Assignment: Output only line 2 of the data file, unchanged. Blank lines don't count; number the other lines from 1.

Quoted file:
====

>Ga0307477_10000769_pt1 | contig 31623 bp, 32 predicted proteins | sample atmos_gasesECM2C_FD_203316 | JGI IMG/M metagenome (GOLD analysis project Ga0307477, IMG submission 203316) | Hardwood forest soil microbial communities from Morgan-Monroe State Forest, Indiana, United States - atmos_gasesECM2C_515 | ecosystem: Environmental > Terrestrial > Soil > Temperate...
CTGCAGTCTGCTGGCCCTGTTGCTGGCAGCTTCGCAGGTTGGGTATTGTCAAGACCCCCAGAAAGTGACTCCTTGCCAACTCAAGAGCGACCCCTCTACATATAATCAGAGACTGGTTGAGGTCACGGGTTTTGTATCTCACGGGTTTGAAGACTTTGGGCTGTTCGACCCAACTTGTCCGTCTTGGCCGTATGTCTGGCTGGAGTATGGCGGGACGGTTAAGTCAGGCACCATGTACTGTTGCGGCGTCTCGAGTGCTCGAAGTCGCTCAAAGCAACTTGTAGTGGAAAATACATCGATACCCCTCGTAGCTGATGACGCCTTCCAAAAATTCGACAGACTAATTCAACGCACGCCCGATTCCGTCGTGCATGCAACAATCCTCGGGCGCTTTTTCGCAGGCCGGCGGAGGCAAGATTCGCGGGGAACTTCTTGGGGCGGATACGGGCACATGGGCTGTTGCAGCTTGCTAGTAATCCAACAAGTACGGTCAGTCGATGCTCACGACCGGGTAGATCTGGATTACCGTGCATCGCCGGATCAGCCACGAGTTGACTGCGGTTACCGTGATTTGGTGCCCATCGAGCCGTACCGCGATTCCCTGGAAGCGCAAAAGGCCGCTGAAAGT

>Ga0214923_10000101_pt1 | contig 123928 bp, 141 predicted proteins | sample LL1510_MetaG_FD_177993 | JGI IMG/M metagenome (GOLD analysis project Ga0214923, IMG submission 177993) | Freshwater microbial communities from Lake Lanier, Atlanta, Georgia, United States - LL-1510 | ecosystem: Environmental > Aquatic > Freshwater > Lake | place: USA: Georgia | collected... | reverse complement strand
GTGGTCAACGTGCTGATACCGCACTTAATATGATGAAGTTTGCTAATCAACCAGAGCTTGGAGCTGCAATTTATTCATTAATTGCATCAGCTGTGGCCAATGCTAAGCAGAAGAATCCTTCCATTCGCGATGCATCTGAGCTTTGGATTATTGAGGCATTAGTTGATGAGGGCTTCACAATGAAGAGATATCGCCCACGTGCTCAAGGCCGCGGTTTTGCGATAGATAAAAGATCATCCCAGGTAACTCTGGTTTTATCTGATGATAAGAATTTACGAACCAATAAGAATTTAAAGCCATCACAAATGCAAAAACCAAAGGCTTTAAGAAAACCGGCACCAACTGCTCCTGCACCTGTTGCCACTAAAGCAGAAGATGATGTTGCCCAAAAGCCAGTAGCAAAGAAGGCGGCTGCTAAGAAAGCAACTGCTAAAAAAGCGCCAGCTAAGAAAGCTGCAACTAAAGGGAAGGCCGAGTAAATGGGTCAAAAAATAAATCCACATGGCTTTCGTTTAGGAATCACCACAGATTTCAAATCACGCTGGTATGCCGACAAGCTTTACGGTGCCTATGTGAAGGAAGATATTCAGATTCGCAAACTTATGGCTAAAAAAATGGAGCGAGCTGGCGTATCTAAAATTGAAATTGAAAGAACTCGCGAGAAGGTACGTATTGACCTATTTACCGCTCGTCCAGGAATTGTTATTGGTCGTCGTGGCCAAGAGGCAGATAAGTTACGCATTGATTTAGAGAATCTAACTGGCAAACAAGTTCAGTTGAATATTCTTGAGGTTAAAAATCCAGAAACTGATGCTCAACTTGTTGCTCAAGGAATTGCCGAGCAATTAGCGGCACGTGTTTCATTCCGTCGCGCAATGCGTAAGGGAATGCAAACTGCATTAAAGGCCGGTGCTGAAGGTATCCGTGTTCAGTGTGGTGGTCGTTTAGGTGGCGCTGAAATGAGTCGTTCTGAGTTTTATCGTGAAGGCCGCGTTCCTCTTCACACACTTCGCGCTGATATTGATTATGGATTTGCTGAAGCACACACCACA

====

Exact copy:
CTGCAGTCTGCTGGCCCTGTTGCTGGCAGCTTCGCAGGTTGGGTATTGTCAAGACCCCCAGAAAGTGACTCCTTGCCAACTCAAGAGCGACCCCTCTACATATAATCAGAGACTGGTTGAGGTCACGGGTTTTGTATCTCACGGGTTTGAAGACTTTGGGCTGTTCGACCCAACTTGTCCGTCTTGGCCGTATGTCTGGCTGGAGTATGGCGGGACGGTTAAGTCAGGCACCATGTACTGTTGCGGCGTCTCGAGTGCTCGAAGTCGCTCAAAGCAACTTGTAGTGGAAAATACATCGATACCCCTCGTAGCTGATGACGCCTTCCAAAAATTCGACAGACTAATTCAACGCACGCCCGATTCCGTCGTGCATGCAACAATCCTCGGGCGCTTTTTCGCAGGCCGGCGGAGGCAAGATTCGCGGGGAACTTCTTGGGGCGGATACGGGCACATGGGCTGTTGCAGCTTGCTAGTAATCCAACAAGTACGGTCAGTCGATGCTCACGACCGGGTAGATCTGGATTACCGTGCATCGCCGGATCAGCCACGAGTTGACTGCGGTTACCGTGATTTGGTGCCCATCGAGCCGTACCGCGATTCCCTGGAAGCGCAAAAGGCCGCTGAAAGT